This project contains the Spring Cloud Config server which must be started like a Spring Boot application before using the config-client-vault web application. After starting the config server without a specific profile, the server is available on port 8888 and will use the configuration provided in Vault. The application.yml requires a valid Vault token: this is already set for the Vault Docker container but must be updated in case you are using your own Vault. Clients (like a browser) that want to access any configuration must provide a valid Vault token as well via a X-Config-Token header.

There is only one application configuration config-client-vault with the profile default available.


This Spring Boot based web application contacts the Spring Cloud Config Server for the configuration and exposes the REST endpoints /, /credentials and /secrets. The /secrets endpoint communicates with Vault directly and provides POST and GET methods to read and write individual values to the configured Vault. You can use the applications openAPI UI on http://localhost:8080/swagger-ui.html to interact with all endpoints. This project requires a running PostgreSQL database and uses dynamic database credentials provided by Vault.

The bootstrap.yml file in the config-client-vault project does require valid credentials to access Vault. The active configuration is using AppRole, but Token support is available too.

Manual Vault Configuration

In case you don't want to use the configured Vault Docker container you can find all required commands to initialize Vault below:

vault server -config Docker/config/file-storage.hcl
export VAULT_ADDR=
vault operator init
export VAULT_TOKEN=[Root Token]
vault operator unseal [Key 1]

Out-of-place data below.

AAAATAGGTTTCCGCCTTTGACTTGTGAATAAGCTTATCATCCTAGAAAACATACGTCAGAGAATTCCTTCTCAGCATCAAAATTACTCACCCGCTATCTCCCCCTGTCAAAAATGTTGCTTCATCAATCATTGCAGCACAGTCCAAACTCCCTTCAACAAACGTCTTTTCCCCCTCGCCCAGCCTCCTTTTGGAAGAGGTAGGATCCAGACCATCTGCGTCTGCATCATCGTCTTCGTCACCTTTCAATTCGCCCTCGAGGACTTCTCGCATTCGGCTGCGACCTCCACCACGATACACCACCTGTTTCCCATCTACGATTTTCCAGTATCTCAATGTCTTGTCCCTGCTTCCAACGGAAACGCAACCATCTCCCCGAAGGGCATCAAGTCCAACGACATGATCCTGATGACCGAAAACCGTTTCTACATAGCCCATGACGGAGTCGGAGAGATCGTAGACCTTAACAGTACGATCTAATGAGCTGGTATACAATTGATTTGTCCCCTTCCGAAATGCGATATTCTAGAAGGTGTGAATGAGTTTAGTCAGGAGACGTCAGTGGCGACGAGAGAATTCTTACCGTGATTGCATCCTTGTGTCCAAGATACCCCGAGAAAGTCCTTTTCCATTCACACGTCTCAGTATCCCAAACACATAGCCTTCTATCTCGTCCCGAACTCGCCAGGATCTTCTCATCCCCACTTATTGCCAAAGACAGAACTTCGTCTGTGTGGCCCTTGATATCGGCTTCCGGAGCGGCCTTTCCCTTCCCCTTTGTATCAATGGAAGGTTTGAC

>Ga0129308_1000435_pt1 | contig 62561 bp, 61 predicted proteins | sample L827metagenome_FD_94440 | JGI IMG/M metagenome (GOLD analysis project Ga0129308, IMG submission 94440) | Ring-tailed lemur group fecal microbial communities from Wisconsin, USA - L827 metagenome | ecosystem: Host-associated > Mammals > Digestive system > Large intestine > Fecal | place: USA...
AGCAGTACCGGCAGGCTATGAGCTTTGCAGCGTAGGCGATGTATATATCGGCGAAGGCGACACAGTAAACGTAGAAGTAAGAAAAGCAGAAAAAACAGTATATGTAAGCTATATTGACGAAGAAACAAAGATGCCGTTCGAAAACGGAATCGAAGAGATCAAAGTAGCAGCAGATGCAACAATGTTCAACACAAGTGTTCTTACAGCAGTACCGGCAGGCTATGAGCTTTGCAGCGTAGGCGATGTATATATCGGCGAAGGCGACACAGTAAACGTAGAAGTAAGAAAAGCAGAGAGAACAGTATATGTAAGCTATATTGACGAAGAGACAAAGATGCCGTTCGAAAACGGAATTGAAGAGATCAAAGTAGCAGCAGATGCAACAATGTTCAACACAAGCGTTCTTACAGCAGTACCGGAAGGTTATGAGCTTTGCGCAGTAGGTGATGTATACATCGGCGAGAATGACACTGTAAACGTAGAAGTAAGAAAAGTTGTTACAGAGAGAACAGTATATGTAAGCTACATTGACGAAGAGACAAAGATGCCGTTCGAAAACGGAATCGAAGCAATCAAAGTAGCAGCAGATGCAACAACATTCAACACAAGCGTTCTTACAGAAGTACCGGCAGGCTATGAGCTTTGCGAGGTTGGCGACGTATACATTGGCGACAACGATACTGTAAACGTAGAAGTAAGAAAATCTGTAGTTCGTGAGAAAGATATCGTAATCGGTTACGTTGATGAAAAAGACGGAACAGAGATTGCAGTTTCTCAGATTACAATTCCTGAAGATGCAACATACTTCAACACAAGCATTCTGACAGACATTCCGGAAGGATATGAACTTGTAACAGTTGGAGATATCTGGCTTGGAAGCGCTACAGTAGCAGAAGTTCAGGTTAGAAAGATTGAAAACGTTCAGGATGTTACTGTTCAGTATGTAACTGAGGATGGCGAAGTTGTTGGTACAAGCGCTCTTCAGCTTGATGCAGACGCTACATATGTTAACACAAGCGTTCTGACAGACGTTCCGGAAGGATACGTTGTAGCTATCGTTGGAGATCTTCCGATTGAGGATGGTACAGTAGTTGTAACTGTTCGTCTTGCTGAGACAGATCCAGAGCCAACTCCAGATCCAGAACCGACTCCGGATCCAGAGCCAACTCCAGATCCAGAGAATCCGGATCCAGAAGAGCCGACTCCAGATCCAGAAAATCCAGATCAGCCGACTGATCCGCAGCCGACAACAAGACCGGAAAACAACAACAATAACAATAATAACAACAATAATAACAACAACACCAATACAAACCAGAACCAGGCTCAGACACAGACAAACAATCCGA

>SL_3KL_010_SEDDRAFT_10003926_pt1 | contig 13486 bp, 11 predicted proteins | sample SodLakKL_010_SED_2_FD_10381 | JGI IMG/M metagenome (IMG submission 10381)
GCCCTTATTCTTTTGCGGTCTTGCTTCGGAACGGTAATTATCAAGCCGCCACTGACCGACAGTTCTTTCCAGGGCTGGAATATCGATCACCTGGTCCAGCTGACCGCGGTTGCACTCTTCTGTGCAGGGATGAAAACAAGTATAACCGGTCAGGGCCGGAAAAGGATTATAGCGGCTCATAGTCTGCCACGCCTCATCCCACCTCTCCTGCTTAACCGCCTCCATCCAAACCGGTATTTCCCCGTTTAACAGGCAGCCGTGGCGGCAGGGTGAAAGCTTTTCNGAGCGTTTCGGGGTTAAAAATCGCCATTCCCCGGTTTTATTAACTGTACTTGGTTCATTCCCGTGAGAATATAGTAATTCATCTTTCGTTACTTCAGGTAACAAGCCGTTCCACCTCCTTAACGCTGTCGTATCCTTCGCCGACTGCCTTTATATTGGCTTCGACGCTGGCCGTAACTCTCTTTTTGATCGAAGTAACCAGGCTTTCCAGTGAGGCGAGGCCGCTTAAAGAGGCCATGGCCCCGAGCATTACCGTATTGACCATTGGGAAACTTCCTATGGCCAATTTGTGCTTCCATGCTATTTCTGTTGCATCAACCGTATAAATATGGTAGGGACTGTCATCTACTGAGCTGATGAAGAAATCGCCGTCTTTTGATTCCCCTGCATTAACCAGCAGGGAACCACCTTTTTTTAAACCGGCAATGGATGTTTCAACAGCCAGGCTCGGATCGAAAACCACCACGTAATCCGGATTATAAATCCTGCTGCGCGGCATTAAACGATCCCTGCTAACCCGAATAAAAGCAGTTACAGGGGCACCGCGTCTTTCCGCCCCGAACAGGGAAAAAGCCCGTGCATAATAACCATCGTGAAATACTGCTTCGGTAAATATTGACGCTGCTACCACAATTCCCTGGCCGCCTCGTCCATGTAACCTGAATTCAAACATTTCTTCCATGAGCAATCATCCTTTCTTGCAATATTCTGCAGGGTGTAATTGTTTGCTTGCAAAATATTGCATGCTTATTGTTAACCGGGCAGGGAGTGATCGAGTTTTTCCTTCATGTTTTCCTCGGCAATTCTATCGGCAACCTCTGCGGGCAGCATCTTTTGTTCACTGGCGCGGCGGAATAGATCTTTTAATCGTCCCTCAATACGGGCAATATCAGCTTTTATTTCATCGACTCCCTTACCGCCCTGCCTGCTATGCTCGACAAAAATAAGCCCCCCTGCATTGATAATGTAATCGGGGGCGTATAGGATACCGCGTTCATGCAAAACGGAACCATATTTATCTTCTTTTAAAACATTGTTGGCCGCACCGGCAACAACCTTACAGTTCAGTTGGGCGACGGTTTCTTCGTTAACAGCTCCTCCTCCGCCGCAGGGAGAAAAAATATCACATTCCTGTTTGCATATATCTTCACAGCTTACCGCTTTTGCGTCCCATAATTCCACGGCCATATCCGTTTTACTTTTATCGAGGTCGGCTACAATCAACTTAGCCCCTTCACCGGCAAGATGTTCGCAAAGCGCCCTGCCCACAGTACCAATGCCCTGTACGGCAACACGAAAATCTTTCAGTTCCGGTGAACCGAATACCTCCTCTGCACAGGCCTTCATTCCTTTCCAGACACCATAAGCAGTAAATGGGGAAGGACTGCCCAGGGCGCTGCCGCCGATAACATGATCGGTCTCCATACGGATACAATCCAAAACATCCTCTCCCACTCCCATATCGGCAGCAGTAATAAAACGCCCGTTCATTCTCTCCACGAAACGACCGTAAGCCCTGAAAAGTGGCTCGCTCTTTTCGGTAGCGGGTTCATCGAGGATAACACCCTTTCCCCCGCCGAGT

vault operator unseal [Key 2]
vault operator unseal [Key 3]

Execute the following commands in order to enable the required backend and other services and to provide the required data:

# enable secrets backend
vault secrets enable -path=secret kv-v2

# provide configuration data for the config-client-vault application
vault kv put secret/config-client-vault"Config Client Vault" config.client.vault.application.profile="Demo"

# import policy
vault policy write config-client-policy policies/config-client-policy.hcl

# create a token for config-client-vault
vault token create -policy=config-client-policy

# enable and configure AppRole authentication
vault auth enable approle

# create roles with 24 hour TTL (can be renewed for up to 48 hours of its first creation)
vault write auth/approle/role/config-client \
    token_ttl=24h \
    token_max_ttl=48h \

# update config-client-vault/bootstrap.yml with the returned role-id
vault read auth/approle/role/config-client/role-id

# update config-client-vault/bootstrap.yml with the returned secret-id
vault write -f auth/approle/role/config-client/secret-id

# enable the Transit backend and provide a key
vault secrets enable transit
vault write -f transit/keys/symmetric-sample-key

# enable dynamic database secrets
vault secrets enable database

# create an all privileges role
vault write database/roles/config_client_vault_all_privileges \
      db_name=config_client_vault \
      creation_statements="CREATE ROLE \"{{name}}\" \
        WITH LOGIN PASSWORD '{{password}}' VALID UNTIL '{{expiration}}'; \
        GRANT ALL PRIVILEGES ON ALL TABLES IN SCHEMA public TO \"{{name}}\";" \
      revocation_statements="ALTER ROLE \"{{name}}\" NOLOGIN;"\
      default_ttl="24h" \

# create the database connection (the database must already exist)
vault write database/config/config_client_vault \
    plugin_name=postgresql-database-plugin \
    allowed_roles="*" \
    connection_url="postgresql://{{username}}:{{password}}@postgres:5432/config_client_vault?sslmode=disable" \
    username="postgres" \
# force rotation for root user (will destroy the existing root password, make sure you have another one)
vault write --force /database/rotate-root/config_client_vault

# create new credentials
vault read database/creds/config_client_vault_all_privileges